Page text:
Gov Kemp announces an increase in victim’s services funding

Scales of Justice with the word justice over it.

Governor Brian Kemp announced this morning that he has directed the Office of Planning and Budget to “increase funding for the Criminal Justice Coordinating Council’s (CJCC) Victim’s Services grant using $13.2 million in remaining American Rescue Plan Act (ARPA) funds” allocated to the state.

The federal government has cut the funding for the Victims of Crime Act (VOCA) steadily since 2019.

Among other things the cuts in federal funding caused Cobb County District Attorney Flynn Broady to seek approval from the Cobb County Board of Commissioners (BOC) to use county funds for eight full-time and 1 part-time victim advocate positions in the District Attorney’s Office. The funds were necessary to fill the gap left by the federal cuts. The BOC approved the additional funding at its November 14 meeting.

“Once again, the federal government is failing to deliver on promises made to the people of Georgia,” said Governor Brian Kemp. “While the Biden administration has made the unfortunate decision to shortchange victims of violent crime, I’m proud that the state is able to step in, fund this vital program, and provide the support these individuals need.”

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According to the announcement, “Federal cuts to the program amount to a $19.8 million reduction in funding for Georgia, compared to FY 2023.”

The funds from VOCA are used by non-profit organizations and local governments to fund programs that offer services to victims of crime, including “domestic violence shelters, domestic violence community-based programs, sexual assault centers, human trafficking programs, child advocacy centers, court appointed special advocates, culturally specific programs, hospital-based violence intervention programs, elder abuse programs, and prosecution-based victim-witness assistance programs.”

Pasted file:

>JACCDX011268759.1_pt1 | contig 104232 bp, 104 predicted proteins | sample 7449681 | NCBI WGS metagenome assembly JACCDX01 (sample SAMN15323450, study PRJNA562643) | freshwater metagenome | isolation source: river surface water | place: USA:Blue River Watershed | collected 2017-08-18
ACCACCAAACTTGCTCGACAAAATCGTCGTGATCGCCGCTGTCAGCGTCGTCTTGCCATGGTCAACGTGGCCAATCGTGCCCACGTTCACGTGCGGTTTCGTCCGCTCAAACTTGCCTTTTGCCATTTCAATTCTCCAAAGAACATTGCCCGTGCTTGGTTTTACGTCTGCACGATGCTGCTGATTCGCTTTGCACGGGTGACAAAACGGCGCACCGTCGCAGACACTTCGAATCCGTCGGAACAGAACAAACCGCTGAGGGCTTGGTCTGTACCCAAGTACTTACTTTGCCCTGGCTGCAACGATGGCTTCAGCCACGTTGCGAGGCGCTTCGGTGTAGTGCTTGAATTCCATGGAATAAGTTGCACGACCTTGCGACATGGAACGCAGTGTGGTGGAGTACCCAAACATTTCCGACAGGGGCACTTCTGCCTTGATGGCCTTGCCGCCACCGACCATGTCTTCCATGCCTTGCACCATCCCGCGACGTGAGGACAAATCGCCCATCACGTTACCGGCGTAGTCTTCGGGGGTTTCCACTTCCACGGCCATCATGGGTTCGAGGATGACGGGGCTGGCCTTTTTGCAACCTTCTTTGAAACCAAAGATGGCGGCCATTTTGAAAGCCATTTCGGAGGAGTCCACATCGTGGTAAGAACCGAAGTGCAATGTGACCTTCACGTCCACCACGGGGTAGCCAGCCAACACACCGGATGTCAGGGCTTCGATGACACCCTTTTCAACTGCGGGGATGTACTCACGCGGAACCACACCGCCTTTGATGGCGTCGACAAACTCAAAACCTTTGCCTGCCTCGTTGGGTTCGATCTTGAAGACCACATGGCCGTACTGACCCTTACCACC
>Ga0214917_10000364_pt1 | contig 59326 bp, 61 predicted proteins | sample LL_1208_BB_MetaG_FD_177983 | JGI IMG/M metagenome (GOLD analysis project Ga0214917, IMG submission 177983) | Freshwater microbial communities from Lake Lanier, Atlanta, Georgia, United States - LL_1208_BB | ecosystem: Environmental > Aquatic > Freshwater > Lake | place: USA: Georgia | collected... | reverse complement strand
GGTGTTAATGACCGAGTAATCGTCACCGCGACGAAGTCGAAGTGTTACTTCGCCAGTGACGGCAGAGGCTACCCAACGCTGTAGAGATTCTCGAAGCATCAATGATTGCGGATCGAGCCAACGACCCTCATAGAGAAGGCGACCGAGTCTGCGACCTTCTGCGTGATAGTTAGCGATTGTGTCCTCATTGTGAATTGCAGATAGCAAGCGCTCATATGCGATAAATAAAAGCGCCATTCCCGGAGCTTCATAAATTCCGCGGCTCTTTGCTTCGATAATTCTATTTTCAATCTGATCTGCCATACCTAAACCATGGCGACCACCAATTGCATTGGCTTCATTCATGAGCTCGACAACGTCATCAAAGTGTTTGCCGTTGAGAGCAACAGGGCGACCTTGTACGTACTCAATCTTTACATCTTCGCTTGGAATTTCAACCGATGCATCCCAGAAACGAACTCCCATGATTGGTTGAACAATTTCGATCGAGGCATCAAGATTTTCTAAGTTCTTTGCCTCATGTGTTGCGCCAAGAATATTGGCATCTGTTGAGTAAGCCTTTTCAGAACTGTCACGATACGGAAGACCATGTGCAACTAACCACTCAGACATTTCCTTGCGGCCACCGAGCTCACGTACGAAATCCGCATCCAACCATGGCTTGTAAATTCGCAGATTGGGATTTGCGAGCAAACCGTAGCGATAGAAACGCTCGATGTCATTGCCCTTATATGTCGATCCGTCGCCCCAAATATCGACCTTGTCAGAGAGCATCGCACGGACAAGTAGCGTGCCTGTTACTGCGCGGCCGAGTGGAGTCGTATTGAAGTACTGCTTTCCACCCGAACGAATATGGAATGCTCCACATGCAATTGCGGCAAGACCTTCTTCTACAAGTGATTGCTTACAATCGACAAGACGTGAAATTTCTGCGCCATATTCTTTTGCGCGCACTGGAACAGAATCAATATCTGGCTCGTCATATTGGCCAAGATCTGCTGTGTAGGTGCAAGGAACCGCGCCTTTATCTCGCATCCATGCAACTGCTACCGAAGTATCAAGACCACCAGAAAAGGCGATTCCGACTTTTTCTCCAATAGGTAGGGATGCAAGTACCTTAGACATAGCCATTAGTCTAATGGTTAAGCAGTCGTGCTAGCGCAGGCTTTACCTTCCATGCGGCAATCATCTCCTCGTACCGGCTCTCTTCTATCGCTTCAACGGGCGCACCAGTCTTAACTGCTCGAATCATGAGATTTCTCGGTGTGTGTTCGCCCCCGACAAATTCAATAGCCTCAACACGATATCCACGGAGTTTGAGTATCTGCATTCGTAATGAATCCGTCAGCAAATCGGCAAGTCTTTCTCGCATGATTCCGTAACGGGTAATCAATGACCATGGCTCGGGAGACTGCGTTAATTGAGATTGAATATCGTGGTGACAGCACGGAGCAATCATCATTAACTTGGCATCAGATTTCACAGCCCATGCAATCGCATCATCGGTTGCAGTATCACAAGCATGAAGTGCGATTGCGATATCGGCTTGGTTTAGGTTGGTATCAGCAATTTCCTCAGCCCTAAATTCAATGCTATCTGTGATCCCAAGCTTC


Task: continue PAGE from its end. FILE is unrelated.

The Cobb DA’s office has been aggressive in its victims advocacy programs, including the Family Advocacy Center that has utilized VOCA funds for its initiatives.

The funds have been reduced under both the Trump and Biden administrations since 2019.

The National Network to End Domestic Violence (NNEDV) wrote on its website:

In federal Fiscal Years 2015-2018, Congress released substantially larger sums from the CVF.

This funding assists millions of victims of crime each year. However, since 2019, the VOCA funds released annually have declined because of shrinking deposits and subsequent declines in the CVF balance.

The declines are due to prosecutorial strategies that have changed over the last decade and are not a partisan issue. When deposits into the CVF are reduced, the amount allocated to states for victim services is reduced.

About VOCA

The Victims of Crime Act (VOCA) is administered by the Office for Victims of Crime of the U.S. Department of Justice.

The OVC wesite describes VOCA as follows:

Led by Director Kristina Rose, OVC is committed to enhancing the Nation’s capacity to assist crime victims and to providing leadership in changing attitudes, policies, and practices to promote justice and healing for all victims of crime.